Breast surgery is very personal, and we want to help you make decisions you feel comfortable with. We will take the time to talk with you about your options, what to expect and any questions you have.
You may be able to have surgery to remove your cancer and keep your healthy breast tissue (lumpectomy), or you may need surgery to remove the entire breast, including the cancer (mastectomy). This will depend mainly on the size of the cancer, where it is and if you have one tumor or several tumors in the breast.
If you have metastatic disease, meaning the cancer has spread to other places in your body, your cancer cannot be fully removed by surgery. So your care team will probably not recommend this form of treatment. However, we may suggest surgery to help with symptoms.
UW Medicine breast surgeons do surgery for Fred Hutch patients at UW Medical Center – Montlake and UW Medical Center – Northwest. All of our surgeons are fellowship-trained in breast surgery/surgical oncology, which means that they are physicians who have done extra training to specialize in cancer surgery.
Your first step will be to meet with your breast surgeon. They will carefully look at your imaging, biopsy results and health needs. They will tell you about your surgery options and explain what we recommend for you and why.
For patients who want it, our breast reconstructive surgeons, who are also from UW Medicine, offer many options. These include same-day reconstruction, which means that reconstruction can be done at the same time as the cancer is removed. Some people decide they do not want reconstruction (also known as “going flat” or aesthetic flat closure). We support whatever you choose.
Our team at the Fred Hutch Breast Health Clinic specializes in helping you prepare for surgery and recover afterward. We are here to understand your needs and help you heal.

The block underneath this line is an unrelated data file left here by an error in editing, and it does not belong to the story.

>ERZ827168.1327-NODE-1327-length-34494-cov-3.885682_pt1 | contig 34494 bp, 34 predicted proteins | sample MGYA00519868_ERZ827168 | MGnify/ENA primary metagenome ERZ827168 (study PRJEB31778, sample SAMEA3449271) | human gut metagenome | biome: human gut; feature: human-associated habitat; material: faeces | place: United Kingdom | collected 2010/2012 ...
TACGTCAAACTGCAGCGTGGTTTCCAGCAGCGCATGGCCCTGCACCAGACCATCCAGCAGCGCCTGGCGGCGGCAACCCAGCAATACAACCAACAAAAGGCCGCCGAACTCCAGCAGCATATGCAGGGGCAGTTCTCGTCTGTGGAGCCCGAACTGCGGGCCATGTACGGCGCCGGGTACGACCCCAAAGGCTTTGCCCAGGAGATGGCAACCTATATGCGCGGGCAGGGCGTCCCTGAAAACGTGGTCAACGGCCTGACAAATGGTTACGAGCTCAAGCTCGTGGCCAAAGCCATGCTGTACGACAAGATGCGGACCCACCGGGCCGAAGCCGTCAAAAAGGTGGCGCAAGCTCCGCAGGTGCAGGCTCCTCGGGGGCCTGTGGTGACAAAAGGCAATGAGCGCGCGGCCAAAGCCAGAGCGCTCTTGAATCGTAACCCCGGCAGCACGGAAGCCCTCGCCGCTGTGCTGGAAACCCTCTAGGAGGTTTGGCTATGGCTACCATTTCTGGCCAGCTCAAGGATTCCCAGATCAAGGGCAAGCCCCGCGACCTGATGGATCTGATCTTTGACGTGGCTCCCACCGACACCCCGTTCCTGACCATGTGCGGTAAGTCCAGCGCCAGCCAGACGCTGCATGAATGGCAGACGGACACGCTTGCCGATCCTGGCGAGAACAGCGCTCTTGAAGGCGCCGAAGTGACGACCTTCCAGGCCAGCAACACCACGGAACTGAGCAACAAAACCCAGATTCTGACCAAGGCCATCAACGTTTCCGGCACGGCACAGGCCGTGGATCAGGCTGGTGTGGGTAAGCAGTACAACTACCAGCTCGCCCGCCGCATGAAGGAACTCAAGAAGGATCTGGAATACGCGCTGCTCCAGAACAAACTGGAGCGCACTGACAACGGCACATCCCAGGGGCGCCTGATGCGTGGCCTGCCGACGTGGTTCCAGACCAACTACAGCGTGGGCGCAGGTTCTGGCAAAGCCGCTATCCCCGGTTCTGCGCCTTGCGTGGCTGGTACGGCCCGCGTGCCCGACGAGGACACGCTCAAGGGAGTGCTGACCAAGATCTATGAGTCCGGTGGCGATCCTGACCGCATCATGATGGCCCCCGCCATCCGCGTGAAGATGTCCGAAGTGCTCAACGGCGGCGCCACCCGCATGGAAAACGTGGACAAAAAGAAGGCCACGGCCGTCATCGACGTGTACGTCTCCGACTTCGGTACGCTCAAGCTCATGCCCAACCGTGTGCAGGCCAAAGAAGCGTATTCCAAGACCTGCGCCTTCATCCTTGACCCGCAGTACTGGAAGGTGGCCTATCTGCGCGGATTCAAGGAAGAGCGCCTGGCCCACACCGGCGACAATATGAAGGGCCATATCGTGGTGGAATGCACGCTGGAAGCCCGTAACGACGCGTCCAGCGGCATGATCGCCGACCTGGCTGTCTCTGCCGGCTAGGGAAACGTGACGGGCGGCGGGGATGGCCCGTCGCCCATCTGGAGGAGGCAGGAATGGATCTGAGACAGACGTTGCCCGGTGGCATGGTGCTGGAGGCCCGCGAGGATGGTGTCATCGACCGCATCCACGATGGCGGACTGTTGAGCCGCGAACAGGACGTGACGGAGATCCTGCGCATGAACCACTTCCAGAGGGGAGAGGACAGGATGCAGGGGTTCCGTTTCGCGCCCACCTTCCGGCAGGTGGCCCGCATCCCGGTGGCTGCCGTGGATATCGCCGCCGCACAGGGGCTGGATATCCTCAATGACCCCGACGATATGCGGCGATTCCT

If a lumpectomy is not an option for you, you might have a mastectomy. Also, some patients who could have a lumpectomy choose to have a mastectomy instead. A mastectomy is when all breast tissue is removed.
You might need a mastectomy if:
There are many ways to do the surgery. Your surgeon will talk with you about the options, what you prefer and what we recommend for you. Whatever you choose, we will take care to remove your cancer and still get you the best cosmetic results.
The goal of a lumpectomy is to remove all your tumor while leaving as much healthy breast tissue as possible.
If your tumor is larger compared to your breast but you do not need a mastectomy, you may have another option. It is called oncoplastic surgery. In this approach, a breast surgeon takes out the cancer, and in the same operation, a reconstructive surgeon reshapes the breast. Sometimes they reshape the other breast too, reducing or lifting it to even out the breasts.
Sometimes, cancer does not make a lump that surgeons can feel. In this case, they need help to locate and remove exactly the right tissue. At Fred Hutch, we have two methods to choose from:
The sentinel lymph nodes are the first lymph nodes in the armpit that breast cancer would spread to. Typically, surgeons remove these nodes for testing to check if breast cancer has spread there.
The fewer lymph nodes that are removed, the lower your risk of side effects. (Side effects can include nerve problems or lymphedema, which means swelling in the arm.) This is why we do sentinel lymph node biopsy whenever possible rather than automatically removing more nodes.
If the sentinel lymph nodes are cancer-free, you do not need to have any more taken out. If the sentinel lymph nodes have cancer, you may or may not need to have more taken out.
Lymphedema is a type of swelling that can happen after surgery or radiation therapy that affects lymph flow. Our breast and reconstructive surgeons offer advanced ways to prevent or treat this condition. Preventive techniques include axillary reverse mapping (ARM) and microsurgery to restore lymph flow (known as LYMPHA), which is done at the same time as lymph nodes are removed. We also offer surgery to treat lymphedema after it starts, such as lymphovenous bypass (also called lymphaticovenular anastomosis, or LVA) and microsurgical transfer of lymph nodes to the affected area (vascularized lymph node transfer, or VLNT). At Fred Hutch, we also have physical therapists who know how to prevent, detect and treat lymphedema.
The surgeon will go over a range of options with you and explain the timeline for reconstruction so you have all the information to make a decision that meets your goals.